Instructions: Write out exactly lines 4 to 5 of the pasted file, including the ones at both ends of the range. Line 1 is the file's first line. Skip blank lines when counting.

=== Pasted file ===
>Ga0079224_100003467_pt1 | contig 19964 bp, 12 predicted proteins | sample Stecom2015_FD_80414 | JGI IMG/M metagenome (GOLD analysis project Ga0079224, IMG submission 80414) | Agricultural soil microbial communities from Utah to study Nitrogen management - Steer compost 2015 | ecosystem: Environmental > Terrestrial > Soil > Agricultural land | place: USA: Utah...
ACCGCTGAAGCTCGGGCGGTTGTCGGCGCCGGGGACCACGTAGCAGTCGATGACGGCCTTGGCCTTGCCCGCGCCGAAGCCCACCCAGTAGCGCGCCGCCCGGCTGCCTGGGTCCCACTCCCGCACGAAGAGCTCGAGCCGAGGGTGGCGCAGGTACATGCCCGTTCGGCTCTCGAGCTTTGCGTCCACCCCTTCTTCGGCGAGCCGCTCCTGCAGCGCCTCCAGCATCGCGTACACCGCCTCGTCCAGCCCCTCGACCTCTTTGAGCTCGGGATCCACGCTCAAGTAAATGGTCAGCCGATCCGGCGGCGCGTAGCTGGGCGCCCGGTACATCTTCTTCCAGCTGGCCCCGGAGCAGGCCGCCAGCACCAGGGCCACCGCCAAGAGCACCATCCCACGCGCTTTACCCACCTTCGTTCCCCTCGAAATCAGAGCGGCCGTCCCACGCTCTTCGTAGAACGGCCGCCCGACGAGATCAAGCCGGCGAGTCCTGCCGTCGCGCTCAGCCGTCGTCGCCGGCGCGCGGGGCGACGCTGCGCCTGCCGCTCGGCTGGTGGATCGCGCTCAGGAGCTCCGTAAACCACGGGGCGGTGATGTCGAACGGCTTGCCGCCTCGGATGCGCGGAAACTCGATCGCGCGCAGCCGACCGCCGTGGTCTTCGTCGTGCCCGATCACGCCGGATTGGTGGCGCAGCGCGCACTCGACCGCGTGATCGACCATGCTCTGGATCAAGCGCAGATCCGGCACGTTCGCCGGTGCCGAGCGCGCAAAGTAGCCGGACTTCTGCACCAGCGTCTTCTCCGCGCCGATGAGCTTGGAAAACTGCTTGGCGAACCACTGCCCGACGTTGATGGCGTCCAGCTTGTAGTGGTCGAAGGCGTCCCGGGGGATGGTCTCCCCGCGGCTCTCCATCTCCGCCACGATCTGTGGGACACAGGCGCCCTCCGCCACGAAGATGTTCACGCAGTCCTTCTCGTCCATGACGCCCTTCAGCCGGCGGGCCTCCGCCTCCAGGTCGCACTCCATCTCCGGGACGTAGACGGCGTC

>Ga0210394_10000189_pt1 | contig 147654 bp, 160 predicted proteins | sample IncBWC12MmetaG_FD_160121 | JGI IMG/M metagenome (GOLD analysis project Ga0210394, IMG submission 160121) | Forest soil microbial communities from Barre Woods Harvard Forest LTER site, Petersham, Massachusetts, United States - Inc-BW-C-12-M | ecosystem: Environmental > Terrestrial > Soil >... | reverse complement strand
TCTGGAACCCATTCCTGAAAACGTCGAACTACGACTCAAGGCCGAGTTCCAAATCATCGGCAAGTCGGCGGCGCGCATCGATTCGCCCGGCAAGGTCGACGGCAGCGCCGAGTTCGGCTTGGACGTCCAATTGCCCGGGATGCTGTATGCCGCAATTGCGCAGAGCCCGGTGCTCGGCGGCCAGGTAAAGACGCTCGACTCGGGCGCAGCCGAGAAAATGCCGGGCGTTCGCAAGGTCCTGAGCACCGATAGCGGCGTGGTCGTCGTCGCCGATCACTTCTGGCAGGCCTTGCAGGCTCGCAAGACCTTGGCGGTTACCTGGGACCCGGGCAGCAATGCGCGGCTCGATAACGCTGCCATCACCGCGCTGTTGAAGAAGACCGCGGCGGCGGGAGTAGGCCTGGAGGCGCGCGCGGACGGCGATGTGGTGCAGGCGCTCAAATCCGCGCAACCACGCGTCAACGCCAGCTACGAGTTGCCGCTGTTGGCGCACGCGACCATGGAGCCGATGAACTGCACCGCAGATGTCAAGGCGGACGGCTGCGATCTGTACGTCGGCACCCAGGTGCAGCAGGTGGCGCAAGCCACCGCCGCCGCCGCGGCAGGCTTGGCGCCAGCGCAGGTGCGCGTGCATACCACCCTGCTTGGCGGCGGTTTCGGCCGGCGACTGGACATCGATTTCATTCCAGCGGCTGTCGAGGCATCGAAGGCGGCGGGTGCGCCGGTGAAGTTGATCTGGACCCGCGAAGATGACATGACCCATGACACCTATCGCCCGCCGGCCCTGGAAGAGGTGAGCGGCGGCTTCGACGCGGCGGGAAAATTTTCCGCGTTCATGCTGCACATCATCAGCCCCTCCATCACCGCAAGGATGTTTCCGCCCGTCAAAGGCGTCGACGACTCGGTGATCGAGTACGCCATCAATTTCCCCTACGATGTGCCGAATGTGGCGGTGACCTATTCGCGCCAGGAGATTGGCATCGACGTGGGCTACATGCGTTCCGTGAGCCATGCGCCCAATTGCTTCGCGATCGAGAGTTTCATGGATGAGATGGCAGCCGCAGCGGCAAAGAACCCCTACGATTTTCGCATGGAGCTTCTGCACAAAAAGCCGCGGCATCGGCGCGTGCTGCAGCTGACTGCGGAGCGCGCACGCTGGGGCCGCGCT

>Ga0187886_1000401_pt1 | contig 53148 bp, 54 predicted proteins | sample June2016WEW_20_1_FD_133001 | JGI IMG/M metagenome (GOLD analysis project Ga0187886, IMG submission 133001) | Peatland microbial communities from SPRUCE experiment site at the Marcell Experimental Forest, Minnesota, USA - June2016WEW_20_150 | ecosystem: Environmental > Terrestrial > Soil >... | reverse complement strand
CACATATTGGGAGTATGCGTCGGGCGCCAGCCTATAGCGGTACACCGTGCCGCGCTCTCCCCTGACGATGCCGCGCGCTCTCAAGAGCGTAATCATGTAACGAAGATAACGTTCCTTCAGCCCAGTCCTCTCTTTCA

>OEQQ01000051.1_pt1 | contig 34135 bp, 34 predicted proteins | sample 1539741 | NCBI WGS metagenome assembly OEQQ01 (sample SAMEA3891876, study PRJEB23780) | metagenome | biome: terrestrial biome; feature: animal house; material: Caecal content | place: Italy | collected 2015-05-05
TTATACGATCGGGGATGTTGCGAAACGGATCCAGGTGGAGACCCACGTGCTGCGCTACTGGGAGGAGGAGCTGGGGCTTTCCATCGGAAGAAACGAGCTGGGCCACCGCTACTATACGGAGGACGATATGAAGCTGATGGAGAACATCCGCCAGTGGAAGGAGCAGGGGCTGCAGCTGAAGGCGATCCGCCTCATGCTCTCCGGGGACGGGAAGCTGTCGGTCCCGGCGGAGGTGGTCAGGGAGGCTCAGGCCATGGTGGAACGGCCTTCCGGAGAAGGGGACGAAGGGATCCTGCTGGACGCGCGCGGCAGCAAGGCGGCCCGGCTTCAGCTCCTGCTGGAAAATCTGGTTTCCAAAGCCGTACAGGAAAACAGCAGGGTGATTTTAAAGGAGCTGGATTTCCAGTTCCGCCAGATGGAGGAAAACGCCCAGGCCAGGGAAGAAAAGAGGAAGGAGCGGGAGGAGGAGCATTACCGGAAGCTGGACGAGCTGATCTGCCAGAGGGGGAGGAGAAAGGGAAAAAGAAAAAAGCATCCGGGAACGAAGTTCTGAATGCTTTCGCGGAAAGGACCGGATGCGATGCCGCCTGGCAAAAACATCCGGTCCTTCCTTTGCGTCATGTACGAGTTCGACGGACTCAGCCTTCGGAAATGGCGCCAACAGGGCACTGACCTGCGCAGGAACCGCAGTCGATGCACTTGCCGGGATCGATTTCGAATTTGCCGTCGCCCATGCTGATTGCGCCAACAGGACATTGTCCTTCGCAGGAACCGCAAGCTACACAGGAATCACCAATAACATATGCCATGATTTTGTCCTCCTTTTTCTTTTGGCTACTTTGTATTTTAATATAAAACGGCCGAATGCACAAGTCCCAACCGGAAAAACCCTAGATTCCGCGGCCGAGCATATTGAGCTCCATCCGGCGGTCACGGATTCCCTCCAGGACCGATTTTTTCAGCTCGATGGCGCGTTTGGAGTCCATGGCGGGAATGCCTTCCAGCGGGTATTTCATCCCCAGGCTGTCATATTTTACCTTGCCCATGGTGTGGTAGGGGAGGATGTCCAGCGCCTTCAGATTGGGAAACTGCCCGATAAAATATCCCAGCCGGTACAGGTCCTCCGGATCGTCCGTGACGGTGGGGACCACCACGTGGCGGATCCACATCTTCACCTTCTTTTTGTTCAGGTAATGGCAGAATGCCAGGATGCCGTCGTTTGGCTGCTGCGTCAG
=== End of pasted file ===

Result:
TCTGGAACCCATTCCTGAAAACGTCGAACTACGACTCAAGGCCGAGTTCCAAATCATCGGCAAGTCGGCGGCGCGCATCGATTCGCCCGGCAAGGTCGACGGCAGCGCCGAGTTCGGCTTGGACGTCCAATTGCCCGGGATGCTGTATGCCGCAATTGCGCAGAGCCCGGTGCTCGGCGGCCAGGTAAAGACGCTCGACTCGGGCGCAGCCGAGAAAATGCCGGGCGTTCGCAAGGTCCTGAGCACCGATAGCGGCGTGGTCGTCGTCGCCGATCACTTCTGGCAGGCCTTGCAGGCTCGCAAGACCTTGGCGGTTACCTGGGACCCGGGCAGCAATGCGCGGCTCGATAACGCTGCCATCACCGCGCTGTTGAAGAAGACCGCGGCGGCGGGAGTAGGCCTGGAGGCGCGCGCGGACGGCGATGTGGTGCAGGCGCTCAAATCCGCGCAACCACGCGTCAACGCCAGCTACGAGTTGCCGCTGTTGGCGCACGCGACCATGGAGCCGATGAACTGCACCGCAGATGTCAAGGCGGACGGCTGCGATCTGTACGTCGGCACCCAGGTGCAGCAGGTGGCGCAAGCCACCGCCGCCGCCGCGGCAGGCTTGGCGCCAGCGCAGGTGCGCGTGCATACCACCCTGCTTGGCGGCGGTTTCGGCCGGCGACTGGACATCGATTTCATTCCAGCGGCTGTCGAGGCATCGAAGGCGGCGGGTGCGCCGGTGAAGTTGATCTGGACCCGCGAAGATGACATGACCCATGACACCTATCGCCCGCCGGCCCTGGAAGAGGTGAGCGGCGGCTTCGACGCGGCGGGAAAATTTTCCGCGTTCATGCTGCACATCATCAGCCCCTCCATCACCGCAAGGATGTTTCCGCCCGTCAAAGGCGTCGACGACTCGGTGATCGAGTACGCCATCAATTTCCCCTACGATGTGCCGAATGTGGCGGTGACCTATTCGCGCCAGGAGATTGGCATCGACGTGGGCTACATGCGTTCCGTGAGCCATGCGCCCAATTGCTTCGCGATCGAGAGTTTCATGGATGAGATGGCAGCCGCAGCGGCAAAGAACCCCTACGATTTTCGCATGGAGCTTCTGCACAAAAAGCCGCGGCATCGGCGCGTGCTGCAGCTGACTGCGGAGCGCGCACGCTGGGGCCGCGCT

>Ga0187886_1000401_pt1 | contig 53148 bp, 54 predicted proteins | sample June2016WEW_20_1_FD_133001 | JGI IMG/M metagenome (GOLD analysis project Ga0187886, IMG submission 133001) | Peatland microbial communities from SPRUCE experiment site at the Marcell Experimental Forest, Minnesota, USA - June2016WEW_20_150 | ecosystem: Environmental > Terrestrial > Soil >... | reverse complement strand